Story of Parshurama (Part 3)

Let us recapitulate and understand some of the hidden symbolism in the story so far. The Pandavas met Akrutvarana, the disciple of Parshurama. ‘Akrut’ means that which is yet to be done and ‘Varana’ means wound; hence, wounds that are yet to heal. He narrates to the Pandavas the story of Lord Parshurama.

The story begins with the mention of Sahastrarjuna, a king of the Haihaya dynasty; ‘Sahastra’ meaning a thousand (he had a thousand hands). Arjuna comes from the word ‘arji’ which means to ask or to urge. A thousand hands would mean the power to urge a thousand times, signifying the aggressiveness that lies in our subconscious minds. This aggressiveness is born of the open wounds and hurts that we hold in our subconscious.

Every seeker has to work on healing these wounds. If left unhealed, they keep poisoning our bodies and minds and have an innate tendency to take revenge which is the cause of aggressiveness, which finally leads to violence. They are also the cause of unnecessary sentimentality. The story of Parshurama is the story of how every seeker fights his inner battle to be free of wounds that give rise to aggressiveness and sentimentality. ‘Para’ means higher, ‘Parshu’ means an axe. The suffix ‘shru’ means to tear from under. Hence, Parshurama means the one who cuts the roots of negative samskaras or patterns like an axe that goes through roots. Another meaning is ‘param shrunati’, one who kills for a higher purpose.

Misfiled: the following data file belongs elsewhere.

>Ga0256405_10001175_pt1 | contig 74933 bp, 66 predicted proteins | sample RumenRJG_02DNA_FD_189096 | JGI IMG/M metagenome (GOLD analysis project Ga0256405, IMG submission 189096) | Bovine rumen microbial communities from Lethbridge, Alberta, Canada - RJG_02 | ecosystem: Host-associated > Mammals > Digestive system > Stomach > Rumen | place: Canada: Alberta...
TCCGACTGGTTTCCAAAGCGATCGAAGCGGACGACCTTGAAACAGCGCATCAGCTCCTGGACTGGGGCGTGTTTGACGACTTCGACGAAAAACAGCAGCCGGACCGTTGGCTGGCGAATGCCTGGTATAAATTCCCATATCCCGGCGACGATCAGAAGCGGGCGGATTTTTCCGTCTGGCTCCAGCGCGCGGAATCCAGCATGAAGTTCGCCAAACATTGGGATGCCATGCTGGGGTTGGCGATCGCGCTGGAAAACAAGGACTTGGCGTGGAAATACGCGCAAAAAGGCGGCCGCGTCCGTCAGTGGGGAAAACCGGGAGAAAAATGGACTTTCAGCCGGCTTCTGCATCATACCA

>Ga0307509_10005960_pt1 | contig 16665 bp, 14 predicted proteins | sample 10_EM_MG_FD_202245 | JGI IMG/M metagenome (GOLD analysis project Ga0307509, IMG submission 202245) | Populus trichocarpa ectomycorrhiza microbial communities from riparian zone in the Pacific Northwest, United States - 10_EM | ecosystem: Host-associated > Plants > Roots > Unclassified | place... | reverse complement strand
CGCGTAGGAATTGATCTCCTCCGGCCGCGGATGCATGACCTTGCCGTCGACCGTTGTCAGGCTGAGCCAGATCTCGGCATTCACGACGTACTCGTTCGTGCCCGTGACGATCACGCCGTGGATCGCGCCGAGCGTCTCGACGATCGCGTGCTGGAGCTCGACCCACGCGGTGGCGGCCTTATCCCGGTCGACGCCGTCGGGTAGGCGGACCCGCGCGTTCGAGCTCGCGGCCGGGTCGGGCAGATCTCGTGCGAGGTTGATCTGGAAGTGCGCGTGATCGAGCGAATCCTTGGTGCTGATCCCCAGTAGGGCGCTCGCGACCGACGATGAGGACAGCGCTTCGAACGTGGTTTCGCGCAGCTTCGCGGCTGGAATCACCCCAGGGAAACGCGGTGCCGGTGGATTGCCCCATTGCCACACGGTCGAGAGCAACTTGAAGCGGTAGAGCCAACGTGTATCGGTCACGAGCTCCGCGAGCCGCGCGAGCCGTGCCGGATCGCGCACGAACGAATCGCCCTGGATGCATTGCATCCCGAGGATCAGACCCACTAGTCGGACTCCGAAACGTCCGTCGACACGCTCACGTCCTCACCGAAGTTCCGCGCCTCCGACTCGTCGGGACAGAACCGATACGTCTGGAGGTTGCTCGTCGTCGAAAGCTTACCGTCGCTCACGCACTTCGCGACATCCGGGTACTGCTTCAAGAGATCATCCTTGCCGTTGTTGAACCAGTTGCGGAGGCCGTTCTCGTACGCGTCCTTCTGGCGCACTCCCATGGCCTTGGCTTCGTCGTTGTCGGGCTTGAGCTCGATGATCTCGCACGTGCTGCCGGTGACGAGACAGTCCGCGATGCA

Sahastrarjuna practiced austerities for which he received a golden plane and unmatched might, signifying that he had the power to fulfil his ambitions with great speed. He became drunk with his new power and started tormenting the rishis. At that time, there was another king called Gadhi who ruled the region of Kanyakubja. ‘Gadhi’ means that which can be crossed, and also means to search. ‘Kanya’ means a virgin or pristine and ‘kubja’ means curved (sly, in this context).

To beat Sahastrarjuna, who now has both power and might, a slyly executed fresh (virgin) tactic is needed. These wounds which lie in our subconscious as patterns are expressed as reactions in the present moment. The present moment is fresh, like a ‘kanya’. The seeker wants to be free of these reactions and so he has to deal with them in a sly way without strengthening his ego.

There was a rishi called Ruchika Bhargava. Ruchika means to celebrate and symbolises practising austerity with an attitude of celebration. The young rishi asked for the king’s daughter in marriage. The king asked him for a gift of a thousand horses. Horses are called ‘ashva’ meaning time or to run across the bridge of time. We can interpret that even though Parshurama was born after two generations, the seed was sown much earlier. This implies that every action we perform is a seed sown in time, which according to certain laws returns to meet us as fruit of that action.